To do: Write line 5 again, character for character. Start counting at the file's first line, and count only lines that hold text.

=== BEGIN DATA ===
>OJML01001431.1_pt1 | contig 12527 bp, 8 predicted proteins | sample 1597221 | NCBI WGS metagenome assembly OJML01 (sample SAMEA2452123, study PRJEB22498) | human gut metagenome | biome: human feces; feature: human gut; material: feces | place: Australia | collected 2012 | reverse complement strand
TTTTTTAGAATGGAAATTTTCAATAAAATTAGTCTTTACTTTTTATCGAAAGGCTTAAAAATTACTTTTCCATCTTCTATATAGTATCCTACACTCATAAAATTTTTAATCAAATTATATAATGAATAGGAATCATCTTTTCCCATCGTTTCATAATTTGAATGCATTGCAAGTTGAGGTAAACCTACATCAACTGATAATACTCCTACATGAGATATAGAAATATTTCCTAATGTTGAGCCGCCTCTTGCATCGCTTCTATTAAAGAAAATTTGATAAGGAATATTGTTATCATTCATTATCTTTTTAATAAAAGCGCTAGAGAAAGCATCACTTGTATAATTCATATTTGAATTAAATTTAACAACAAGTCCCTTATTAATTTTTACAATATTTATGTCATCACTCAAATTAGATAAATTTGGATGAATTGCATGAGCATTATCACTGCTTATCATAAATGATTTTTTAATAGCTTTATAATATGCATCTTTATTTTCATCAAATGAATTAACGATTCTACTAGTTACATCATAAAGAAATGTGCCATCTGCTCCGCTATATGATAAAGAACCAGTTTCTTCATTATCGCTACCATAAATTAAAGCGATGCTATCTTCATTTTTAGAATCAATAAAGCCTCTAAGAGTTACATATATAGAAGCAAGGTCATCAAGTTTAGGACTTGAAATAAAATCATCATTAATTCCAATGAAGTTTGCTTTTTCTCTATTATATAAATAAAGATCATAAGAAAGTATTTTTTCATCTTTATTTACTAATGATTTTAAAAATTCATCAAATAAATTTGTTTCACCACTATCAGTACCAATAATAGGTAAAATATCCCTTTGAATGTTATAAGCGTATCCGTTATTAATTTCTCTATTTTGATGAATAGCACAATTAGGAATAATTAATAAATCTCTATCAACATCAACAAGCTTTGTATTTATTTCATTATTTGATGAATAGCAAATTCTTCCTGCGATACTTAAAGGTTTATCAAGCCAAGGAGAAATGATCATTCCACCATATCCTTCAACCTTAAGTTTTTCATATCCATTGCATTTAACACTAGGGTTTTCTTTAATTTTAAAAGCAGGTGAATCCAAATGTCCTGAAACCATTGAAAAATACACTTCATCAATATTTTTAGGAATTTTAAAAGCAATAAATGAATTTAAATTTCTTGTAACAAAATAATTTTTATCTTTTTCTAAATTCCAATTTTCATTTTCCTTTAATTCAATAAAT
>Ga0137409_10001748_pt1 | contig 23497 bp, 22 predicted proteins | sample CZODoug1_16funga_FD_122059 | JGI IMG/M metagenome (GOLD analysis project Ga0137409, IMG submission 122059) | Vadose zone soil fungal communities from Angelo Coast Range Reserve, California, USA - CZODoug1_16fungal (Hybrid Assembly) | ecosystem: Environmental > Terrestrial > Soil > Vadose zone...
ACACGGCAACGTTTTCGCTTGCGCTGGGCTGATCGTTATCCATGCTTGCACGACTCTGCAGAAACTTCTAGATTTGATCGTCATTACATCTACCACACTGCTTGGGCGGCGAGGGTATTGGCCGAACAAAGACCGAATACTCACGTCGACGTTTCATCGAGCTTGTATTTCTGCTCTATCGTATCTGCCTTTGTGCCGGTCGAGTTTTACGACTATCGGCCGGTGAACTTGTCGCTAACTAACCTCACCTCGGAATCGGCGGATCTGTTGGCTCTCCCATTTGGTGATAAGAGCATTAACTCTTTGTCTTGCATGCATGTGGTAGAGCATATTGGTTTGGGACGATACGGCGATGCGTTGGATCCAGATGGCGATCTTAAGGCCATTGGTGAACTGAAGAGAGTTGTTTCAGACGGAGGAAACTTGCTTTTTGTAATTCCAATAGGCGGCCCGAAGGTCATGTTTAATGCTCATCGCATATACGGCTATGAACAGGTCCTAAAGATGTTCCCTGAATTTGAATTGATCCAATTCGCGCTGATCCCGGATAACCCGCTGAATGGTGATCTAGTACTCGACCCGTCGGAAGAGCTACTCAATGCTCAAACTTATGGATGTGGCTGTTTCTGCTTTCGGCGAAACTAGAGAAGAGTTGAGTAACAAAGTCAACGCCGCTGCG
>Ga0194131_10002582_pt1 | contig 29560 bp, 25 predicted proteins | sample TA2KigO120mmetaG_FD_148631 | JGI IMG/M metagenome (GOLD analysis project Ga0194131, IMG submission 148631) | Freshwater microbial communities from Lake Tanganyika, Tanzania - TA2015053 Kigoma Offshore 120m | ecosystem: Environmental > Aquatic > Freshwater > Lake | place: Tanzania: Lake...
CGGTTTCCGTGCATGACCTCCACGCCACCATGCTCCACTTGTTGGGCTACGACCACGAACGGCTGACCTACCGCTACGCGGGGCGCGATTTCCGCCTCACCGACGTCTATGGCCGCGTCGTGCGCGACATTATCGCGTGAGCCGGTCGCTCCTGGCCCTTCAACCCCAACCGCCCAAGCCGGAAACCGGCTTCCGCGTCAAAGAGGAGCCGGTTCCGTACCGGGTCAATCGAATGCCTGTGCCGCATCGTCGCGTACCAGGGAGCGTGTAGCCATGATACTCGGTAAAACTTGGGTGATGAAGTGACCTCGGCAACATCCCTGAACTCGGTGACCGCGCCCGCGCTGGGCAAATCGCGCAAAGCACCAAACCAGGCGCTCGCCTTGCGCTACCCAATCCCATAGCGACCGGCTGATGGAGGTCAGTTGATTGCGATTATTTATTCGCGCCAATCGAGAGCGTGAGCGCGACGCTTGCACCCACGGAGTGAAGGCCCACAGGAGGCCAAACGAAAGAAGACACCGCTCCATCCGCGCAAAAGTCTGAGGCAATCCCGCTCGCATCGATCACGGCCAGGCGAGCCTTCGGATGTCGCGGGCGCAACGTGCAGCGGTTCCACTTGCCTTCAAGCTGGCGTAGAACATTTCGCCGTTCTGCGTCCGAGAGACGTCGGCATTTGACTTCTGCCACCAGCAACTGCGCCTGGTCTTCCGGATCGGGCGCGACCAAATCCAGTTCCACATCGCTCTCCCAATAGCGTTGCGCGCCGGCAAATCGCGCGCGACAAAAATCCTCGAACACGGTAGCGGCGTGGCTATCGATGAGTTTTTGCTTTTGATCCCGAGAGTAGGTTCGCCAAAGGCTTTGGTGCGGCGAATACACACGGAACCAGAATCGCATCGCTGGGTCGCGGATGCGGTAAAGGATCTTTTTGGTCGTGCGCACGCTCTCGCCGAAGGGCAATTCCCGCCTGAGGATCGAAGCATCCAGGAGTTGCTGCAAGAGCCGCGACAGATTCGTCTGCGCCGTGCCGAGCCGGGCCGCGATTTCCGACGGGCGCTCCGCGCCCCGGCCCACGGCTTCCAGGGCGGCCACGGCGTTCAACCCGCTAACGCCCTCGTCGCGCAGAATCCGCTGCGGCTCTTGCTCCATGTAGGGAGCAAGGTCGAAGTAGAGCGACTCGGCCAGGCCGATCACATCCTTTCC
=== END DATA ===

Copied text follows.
>Ga0194131_10002582_pt1 | contig 29560 bp, 25 predicted proteins | sample TA2KigO120mmetaG_FD_148631 | JGI IMG/M metagenome (GOLD analysis project Ga0194131, IMG submission 148631) | Freshwater microbial communities from Lake Tanganyika, Tanzania - TA2015053 Kigoma Offshore 120m | ecosystem: Environmental > Aquatic > Freshwater > Lake | place: Tanzania: Lake...